By Samuel Ouma
Kenya has recorded a surge in the Rhino population thanks to the continuous decline in poaching incidents, announced the International Fund for Animal Welfare (IFAW).
Kenya Wildlife Service (KWS) and partners like the IFAW had laid down measures to protect the highly sought animals for their horns.
For example, in 2015, Kenya Wildlife Service put in place a forensic laboratory with a genetic database of rhino and elephant DNA and a monitoring system.
The laboratory’s task is to obtain critical data, which enables scientists to track endangered species.
To aid in the prosecution of wildlife crimes against rhinos and elephants, KWS Law Enforcement Academy incorporated into its curriculum the training of wildlife rangers in forensic investigations.
In a statement on Monday, the International Fund for Animal Welfare (IFAW) Regional Director for East Africa James Isiche said the rhino numbers in the East African nation have risen from 1,441 in 2019 to 1,605 in 2020.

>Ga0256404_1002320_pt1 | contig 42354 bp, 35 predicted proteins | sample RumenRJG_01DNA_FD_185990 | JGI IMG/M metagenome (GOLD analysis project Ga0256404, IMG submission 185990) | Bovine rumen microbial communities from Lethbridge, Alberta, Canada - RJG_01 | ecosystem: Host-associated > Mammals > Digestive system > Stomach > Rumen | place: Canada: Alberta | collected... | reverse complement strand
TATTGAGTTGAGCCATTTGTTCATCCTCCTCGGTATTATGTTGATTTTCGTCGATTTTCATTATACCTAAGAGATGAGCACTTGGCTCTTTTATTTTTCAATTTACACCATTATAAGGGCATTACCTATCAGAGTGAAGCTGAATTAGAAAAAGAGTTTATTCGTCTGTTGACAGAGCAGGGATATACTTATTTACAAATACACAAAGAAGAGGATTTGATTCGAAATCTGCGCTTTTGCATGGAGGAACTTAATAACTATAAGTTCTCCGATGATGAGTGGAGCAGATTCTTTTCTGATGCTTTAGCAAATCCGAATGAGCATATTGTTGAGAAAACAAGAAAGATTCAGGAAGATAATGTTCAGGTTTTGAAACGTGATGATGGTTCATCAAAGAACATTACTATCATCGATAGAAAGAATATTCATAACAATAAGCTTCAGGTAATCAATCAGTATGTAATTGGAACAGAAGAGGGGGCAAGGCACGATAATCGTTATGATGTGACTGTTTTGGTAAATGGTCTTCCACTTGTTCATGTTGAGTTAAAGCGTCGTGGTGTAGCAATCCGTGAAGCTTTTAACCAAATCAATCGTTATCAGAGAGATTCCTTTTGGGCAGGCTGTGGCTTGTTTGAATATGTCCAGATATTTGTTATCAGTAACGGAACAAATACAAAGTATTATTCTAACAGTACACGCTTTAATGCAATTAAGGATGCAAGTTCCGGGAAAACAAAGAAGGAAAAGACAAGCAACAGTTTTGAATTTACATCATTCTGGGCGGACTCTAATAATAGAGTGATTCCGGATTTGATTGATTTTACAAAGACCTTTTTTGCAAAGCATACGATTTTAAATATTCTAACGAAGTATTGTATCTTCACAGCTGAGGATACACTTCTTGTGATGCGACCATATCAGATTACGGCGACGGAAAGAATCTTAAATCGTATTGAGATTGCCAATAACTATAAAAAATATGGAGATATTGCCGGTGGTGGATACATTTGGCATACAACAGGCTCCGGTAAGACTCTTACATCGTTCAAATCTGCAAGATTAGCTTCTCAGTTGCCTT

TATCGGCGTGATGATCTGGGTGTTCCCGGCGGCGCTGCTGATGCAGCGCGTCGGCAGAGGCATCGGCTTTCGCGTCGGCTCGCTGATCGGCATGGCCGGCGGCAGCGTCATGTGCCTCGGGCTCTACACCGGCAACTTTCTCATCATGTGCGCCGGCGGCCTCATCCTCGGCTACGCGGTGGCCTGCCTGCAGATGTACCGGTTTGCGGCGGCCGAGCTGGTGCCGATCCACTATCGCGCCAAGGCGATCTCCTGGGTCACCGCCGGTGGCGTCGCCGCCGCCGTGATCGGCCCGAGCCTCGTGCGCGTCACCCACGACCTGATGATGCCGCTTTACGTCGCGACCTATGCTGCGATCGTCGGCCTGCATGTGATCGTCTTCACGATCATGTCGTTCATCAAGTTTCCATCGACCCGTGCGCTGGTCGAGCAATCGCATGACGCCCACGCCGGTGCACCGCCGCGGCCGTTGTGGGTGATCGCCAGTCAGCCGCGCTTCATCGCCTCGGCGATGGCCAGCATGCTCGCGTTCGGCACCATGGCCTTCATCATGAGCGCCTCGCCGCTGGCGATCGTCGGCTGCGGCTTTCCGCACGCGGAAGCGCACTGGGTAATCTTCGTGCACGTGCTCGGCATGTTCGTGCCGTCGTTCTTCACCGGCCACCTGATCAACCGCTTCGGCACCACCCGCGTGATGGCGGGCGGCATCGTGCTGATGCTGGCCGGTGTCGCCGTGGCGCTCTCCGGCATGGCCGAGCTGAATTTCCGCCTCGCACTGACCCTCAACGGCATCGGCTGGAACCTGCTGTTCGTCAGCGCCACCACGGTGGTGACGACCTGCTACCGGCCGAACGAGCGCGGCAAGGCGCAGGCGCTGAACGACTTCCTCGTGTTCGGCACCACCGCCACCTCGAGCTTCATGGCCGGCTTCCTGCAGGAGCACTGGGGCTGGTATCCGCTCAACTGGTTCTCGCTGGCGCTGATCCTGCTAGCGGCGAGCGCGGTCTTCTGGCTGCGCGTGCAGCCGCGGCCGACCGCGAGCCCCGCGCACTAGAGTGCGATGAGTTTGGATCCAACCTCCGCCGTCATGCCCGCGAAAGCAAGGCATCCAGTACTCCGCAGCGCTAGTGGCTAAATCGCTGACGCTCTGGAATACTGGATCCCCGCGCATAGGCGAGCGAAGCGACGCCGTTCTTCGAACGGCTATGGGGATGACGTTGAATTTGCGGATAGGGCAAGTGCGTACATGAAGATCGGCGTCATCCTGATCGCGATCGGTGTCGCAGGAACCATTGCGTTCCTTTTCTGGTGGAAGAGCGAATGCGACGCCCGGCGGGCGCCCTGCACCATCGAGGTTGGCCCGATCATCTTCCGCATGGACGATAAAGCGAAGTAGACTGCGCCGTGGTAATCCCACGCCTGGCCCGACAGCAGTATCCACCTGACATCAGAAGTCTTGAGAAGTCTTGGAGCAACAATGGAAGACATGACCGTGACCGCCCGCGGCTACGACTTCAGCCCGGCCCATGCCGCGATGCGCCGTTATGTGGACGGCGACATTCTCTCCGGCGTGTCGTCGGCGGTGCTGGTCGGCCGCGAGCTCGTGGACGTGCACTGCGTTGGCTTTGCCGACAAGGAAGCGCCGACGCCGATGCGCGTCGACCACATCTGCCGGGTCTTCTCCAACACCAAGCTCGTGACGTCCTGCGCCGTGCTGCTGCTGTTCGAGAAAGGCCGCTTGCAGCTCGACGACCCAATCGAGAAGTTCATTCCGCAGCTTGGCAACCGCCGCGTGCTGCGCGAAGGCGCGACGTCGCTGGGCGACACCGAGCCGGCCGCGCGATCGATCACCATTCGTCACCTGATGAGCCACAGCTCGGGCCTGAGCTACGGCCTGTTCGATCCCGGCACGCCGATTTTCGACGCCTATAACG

Isiche noted that for the first time in a long time had no rhinos die due to poaching.
“We congratulate all wildlife security partners and agencies for this major achievement in fighting wildlife crime and keeping Kenya’s rhinos safe,” he stated.
“The last eight years have seen a continuous decline in Rhino poaching incidences, which is a testament of the measures put in place to safeguard rhinos. IFAW is glad to have a long-standing partnership with KWS and once again wish to commend the staff that put their lives in harm’s way just to ensure that Kenya’s wildlife heritage is preserved,” Isiche added.